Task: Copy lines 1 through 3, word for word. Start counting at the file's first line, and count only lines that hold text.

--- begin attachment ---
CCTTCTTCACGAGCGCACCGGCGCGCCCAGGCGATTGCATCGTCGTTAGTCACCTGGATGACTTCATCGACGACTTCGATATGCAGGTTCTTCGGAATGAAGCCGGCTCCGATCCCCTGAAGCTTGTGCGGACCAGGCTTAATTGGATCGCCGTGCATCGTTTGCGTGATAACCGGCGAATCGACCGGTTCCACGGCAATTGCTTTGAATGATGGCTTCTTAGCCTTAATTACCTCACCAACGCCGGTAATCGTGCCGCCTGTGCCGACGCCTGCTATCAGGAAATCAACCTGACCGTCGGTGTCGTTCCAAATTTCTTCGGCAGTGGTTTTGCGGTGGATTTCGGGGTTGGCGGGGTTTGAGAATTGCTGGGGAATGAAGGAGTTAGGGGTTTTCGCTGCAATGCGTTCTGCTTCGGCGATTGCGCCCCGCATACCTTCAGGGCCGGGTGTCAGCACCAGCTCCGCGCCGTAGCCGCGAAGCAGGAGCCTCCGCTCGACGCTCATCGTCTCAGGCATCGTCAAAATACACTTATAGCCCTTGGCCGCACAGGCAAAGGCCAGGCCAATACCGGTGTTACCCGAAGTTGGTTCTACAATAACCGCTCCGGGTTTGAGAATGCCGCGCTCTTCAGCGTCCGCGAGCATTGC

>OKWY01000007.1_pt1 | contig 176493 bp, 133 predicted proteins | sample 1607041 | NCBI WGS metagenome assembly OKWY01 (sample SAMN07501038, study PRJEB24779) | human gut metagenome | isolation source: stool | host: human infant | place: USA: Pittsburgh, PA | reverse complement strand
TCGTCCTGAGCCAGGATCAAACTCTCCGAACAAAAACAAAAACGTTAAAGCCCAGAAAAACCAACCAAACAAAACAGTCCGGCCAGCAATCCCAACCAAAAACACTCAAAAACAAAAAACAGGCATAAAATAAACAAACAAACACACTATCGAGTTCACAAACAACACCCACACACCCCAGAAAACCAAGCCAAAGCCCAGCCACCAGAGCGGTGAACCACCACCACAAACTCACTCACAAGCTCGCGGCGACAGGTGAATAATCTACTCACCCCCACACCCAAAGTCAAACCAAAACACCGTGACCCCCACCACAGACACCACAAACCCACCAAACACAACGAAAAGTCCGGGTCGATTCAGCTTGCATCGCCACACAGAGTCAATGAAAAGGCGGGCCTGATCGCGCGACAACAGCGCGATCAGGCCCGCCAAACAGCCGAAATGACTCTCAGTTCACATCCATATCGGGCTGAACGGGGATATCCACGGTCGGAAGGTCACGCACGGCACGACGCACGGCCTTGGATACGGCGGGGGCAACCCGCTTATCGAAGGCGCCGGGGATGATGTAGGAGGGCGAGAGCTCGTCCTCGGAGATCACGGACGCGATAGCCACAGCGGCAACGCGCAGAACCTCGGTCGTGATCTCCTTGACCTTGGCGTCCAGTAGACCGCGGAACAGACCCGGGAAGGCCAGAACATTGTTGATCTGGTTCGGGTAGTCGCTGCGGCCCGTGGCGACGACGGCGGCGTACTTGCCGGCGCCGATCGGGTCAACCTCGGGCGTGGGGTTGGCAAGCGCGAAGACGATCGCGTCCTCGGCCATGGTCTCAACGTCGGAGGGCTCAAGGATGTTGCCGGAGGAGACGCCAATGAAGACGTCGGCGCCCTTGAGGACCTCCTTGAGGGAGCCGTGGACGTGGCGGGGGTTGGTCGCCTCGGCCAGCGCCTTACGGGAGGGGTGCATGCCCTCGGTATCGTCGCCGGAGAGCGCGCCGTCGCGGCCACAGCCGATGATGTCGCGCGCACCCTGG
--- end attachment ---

CCTTCTTCACGAGCGCACCGGCGCGCCCAGGCGATTGCATCGTCGTTAGTCACCTGGATGACTTCATCGACGACTTCGATATGCAGGTTCTTCGGAATGAAGCCGGCTCCGATCCCCTGAAGCTTGTGCGGACCAGGCTTAATTGGATCGCCGTGCATCGTTTGCGTGATAACCGGCGAATCGACCGGTTCCACGGCAATTGCTTTGAATGATGGCTTCTTAGCCTTAATTACCTCACCAACGCCGGTAATCGTGCCGCCTGTGCCGACGCCTGCTATCAGGAAATCAACCTGACCGTCGGTGTCGTTCCAAATTTCTTCGGCAGTGGTTTTGCGGTGGATTTCGGGGTTGGCGGGGTTTGAGAATTGCTGGGGAATGAAGGAGTTAGGGGTTTTCGCTGCAATGCGTTCTGCTTCGGCGATTGCGCCCCGCATACCTTCAGGGCCGGGTGTCAGCACCAGCTCCGCGCCGTAGCCGCGAAGCAGGAGCCTCCGCTCGACGCTCATCGTCTCAGGCATCGTCAAAATACACTTATAGCCCTTGGCCGCACAGGCAAAGGCCAGGCCAATACCGGTGTTACCCGAAGTTGGTTCTACAATAACCGCTCCGGGTTTGAGAATGCCGCGCTCTTCAGCGTCCGCGAGCATTGC

>OKWY01000007.1_pt1 | contig 176493 bp, 133 predicted proteins | sample 1607041 | NCBI WGS metagenome assembly OKWY01 (sample SAMN07501038, study PRJEB24779) | human gut metagenome | isolation source: stool | host: human infant | place: USA: Pittsburgh, PA | reverse complement strand
TCGTCCTGAGCCAGGATCAAACTCTCCGAACAAAAACAAAAACGTTAAAGCCCAGAAAAACCAACCAAACAAAACAGTCCGGCCAGCAATCCCAACCAAAAACACTCAAAAACAAAAAACAGGCATAAAATAAACAAACAAACACACTATCGAGTTCACAAACAACACCCACACACCCCAGAAAACCAAGCCAAAGCCCAGCCACCAGAGCGGTGAACCACCACCACAAACTCACTCACAAGCTCGCGGCGACAGGTGAATAATCTACTCACCCCCACACCCAAAGTCAAACCAAAACACCGTGACCCCCACCACAGACACCACAAACCCACCAAACACAACGAAAAGTCCGGGTCGATTCAGCTTGCATCGCCACACAGAGTCAATGAAAAGGCGGGCCTGATCGCGCGACAACAGCGCGATCAGGCCCGCCAAACAGCCGAAATGACTCTCAGTTCACATCCATATCGGGCTGAACGGGGATATCCACGGTCGGAAGGTCACGCACGGCACGACGCACGGCCTTGGATACGGCGGGGGCAACCCGCTTATCGAAGGCGCCGGGGATGATGTAGGAGGGCGAGAGCTCGTCCTCGGAGATCACGGACGCGATAGCCACAGCGGCAACGCGCAGAACCTCGGTCGTGATCTCCTTGACCTTGGCGTCCAGTAGACCGCGGAACAGACCCGGGAAGGCCAGAACATTGTTGATCTGGTTCGGGTAGTCGCTGCGGCCCGTGGCGACGACGGCGGCGTACTTGCCGGCGCCGATCGGGTCAACCTCGGGCGTGGGGTTGGCAAGCGCGAAGACGATCGCGTCCTCGGCCATGGTCTCAACGTCGGAGGGCTCAAGGATGTTGCCGGAGGAGACGCCAATGAAGACGTCGGCGCCCTTGAGGACCTCCTTGAGGGAGCCGTGGACGTGGCGGGGGTTGGTCGCCTCGGCCAGCGCCTTACGGGAGGGGTGCATGCCCTCGGTATCGTCGCCGGAGAGCGCGCCGTCGCGGCCACAGCCGATGATGTCGCGCGCACCCTGG